Over the summer, the BC Automobile Association undertook a survey of drivers to determine driver habits at roadside construction zones. The study unleashed some disturbing results, suggesting that roadside workers continue to face danger from distracted, speeding motorists.
Increased Risk of Accidents in Construction Zones
Between July 13 and July 19, 2017, the BCAA polled 803 drivers about what they observed on highways.
Approximately 79 percent of drivers reported observing other motorists slowing down as they passed construction sites. Rather than observing the posted driving speed, these motorists were rubbernecking out of curiosity to see what was going on at the construction site.
43 percent of motorists surveyed reported noticing other drivers change lanes abruptly, perhaps to get away from the construction zone. While this may alleviate workers’ exposure to risk, changing lanes with no warning could cause a car crash.
48 percent of those surveyed reported drivers speeding by the construction scene, a move that puts work crews at increased risk. Most troublingly, 46 percent of drivers surveyed reported watching other drivers get too close to the construction zone, which places workers at risk of being struck.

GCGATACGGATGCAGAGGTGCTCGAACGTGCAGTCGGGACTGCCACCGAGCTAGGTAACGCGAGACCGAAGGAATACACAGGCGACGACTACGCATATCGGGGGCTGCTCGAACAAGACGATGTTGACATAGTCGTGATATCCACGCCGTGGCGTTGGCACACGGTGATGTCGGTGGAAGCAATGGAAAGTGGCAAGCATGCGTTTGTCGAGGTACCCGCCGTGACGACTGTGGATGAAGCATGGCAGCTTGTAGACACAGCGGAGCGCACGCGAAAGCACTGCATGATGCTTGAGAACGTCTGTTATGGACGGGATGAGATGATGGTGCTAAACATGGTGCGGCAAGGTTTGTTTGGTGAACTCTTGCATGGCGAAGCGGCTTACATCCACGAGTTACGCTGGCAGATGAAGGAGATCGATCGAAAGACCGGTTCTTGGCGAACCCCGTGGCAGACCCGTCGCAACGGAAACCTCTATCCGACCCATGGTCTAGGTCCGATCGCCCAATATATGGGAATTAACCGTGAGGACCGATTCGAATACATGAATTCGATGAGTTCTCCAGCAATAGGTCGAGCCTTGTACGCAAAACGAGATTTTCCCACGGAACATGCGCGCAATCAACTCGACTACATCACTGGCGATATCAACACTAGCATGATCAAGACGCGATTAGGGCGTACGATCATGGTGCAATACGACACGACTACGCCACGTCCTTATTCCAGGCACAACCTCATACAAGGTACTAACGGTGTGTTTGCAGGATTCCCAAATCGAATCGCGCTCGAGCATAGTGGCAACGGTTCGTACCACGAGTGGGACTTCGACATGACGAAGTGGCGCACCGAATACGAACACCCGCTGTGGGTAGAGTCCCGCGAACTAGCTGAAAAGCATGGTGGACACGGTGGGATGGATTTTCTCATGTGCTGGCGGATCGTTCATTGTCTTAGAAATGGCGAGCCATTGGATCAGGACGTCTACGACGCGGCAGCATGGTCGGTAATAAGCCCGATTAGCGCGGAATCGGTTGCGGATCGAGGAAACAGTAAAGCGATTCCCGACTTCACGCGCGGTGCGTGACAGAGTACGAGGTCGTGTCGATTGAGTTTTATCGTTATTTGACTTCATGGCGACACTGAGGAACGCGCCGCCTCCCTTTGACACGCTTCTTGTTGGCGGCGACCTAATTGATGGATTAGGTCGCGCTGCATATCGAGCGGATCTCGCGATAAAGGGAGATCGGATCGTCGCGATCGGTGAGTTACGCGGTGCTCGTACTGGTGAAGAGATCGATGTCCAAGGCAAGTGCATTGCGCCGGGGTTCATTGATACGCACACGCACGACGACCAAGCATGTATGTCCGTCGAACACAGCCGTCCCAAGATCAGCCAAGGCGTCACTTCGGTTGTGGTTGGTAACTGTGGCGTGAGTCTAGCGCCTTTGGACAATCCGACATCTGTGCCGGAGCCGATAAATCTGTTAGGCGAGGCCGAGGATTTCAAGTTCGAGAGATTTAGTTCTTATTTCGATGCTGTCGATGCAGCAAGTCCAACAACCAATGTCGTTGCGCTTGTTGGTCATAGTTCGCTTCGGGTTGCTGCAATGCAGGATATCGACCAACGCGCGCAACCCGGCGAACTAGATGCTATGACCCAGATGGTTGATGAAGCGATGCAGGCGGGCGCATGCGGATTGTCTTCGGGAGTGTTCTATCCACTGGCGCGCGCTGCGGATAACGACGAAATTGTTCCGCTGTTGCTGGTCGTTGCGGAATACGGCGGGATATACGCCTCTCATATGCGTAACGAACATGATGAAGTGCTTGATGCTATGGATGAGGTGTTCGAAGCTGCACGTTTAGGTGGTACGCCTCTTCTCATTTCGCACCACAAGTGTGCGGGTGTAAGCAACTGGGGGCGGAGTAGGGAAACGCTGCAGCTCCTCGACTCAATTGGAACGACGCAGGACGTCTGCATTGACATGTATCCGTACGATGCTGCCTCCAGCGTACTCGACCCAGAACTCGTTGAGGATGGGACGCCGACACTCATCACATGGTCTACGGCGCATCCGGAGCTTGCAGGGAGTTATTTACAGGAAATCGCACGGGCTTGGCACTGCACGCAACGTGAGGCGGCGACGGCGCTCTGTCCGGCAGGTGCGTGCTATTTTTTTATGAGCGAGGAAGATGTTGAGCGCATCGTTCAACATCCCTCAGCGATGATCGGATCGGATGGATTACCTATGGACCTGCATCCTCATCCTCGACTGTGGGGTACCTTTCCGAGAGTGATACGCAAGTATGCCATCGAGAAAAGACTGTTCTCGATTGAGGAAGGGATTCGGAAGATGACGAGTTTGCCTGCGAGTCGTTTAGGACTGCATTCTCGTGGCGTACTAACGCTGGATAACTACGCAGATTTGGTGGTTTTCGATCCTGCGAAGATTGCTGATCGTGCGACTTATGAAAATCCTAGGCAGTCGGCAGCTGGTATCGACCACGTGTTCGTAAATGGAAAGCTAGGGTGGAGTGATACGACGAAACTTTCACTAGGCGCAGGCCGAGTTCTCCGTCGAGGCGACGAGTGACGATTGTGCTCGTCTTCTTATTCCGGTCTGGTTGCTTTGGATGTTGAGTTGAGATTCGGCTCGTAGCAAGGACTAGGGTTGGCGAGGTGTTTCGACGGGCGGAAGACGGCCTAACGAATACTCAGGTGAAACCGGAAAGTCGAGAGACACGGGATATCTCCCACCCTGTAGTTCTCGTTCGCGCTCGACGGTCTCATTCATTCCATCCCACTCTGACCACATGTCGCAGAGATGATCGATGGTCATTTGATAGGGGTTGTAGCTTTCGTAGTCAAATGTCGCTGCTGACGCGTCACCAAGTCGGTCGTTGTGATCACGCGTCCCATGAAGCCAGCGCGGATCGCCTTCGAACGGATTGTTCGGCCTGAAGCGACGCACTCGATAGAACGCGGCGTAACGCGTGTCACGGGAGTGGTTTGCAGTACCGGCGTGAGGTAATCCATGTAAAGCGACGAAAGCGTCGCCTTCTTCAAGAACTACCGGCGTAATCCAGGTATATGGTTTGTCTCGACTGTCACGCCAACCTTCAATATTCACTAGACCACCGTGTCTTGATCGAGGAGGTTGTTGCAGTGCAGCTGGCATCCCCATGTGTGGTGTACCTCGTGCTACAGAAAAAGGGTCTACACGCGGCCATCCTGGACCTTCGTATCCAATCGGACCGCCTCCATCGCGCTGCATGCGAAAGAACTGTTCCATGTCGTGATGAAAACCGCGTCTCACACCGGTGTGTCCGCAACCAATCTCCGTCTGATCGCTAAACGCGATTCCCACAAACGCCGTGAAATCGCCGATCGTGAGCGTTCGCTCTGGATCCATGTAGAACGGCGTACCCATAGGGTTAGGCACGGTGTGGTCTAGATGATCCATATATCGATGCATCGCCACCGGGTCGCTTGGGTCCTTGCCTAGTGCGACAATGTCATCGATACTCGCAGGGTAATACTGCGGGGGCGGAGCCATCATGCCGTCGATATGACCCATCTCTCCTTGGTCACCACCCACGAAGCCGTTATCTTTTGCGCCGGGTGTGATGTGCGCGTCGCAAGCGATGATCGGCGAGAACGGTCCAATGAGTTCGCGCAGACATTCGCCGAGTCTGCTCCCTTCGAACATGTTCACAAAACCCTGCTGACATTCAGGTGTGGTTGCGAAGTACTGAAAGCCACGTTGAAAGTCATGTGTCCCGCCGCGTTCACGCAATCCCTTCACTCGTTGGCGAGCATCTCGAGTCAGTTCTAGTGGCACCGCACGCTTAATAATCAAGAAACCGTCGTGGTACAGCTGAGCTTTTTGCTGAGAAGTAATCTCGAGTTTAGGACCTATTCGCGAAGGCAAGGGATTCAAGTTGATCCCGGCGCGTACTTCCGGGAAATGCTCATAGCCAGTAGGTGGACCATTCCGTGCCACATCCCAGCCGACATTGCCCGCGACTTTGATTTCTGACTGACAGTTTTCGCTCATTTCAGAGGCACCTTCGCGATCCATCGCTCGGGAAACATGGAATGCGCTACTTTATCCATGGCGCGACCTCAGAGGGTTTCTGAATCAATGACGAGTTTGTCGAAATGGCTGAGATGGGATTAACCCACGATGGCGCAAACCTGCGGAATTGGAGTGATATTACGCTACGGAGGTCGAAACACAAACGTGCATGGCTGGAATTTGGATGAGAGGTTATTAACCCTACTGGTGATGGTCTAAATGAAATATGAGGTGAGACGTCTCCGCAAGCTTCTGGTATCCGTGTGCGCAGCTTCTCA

Over the last decade, 240 workers have been hit by vehicles in construction zones. Fifteen of these workers have died as a result of their injuries.
What is “Slow Down, Move Over,” the B.C. Law in Construction Zones?
The survey showed that most drivers were not following provincial law regarding driver behavior in construction zones. In fact, 84 percent of drivers surveyed did not know all aspects of the “Slow Down, Move Over” law and 64 percent of drivers believed that other motorists knew the law, yet chose to ignore it.
As a reminder, drivers should:
- Always slow down or move over when there is a vehicle with flashing red, yellow, or blue lights on the side of the road
- Move from the right lane into the centre (or left lane if you’re on a multi-lane roadway) and it is safe to do so
- Slow down from 80 km/h to 70 km/h when the posted speed is 80 km/h or more
- Slow to 40 km/h or under when the posted speed is less than 80 km/h
Failure to comply with this law could lead to a fine of $173, plus three demerits. This could lead to your being unable to drive, if you have other demerits.
Remember that roadside workers are doing their job to make the roadways safe or help a stranded motorist, and want to get home to their families at the end of the day. When you see signs warning of roadside constructions or notice a tow truck by the side of the road, remember to slow down and move over — this could save a life!
Speak With a BC Personal Injury Attorney
If you or a loved one was struck by a motorist who failed to observe the Slow Down, Move Over law, speak with a personal injury lawyer in Vancouver who is accepting new clients now. The attorneys at Warnett Hallen have over a decade of experience in fighting for the rights of personal injury victims, including victims of roadside accidents. Learn more about the attorneys’ experience with personal injury cases or reach out for a free consultation 24/7: 604-737-3300.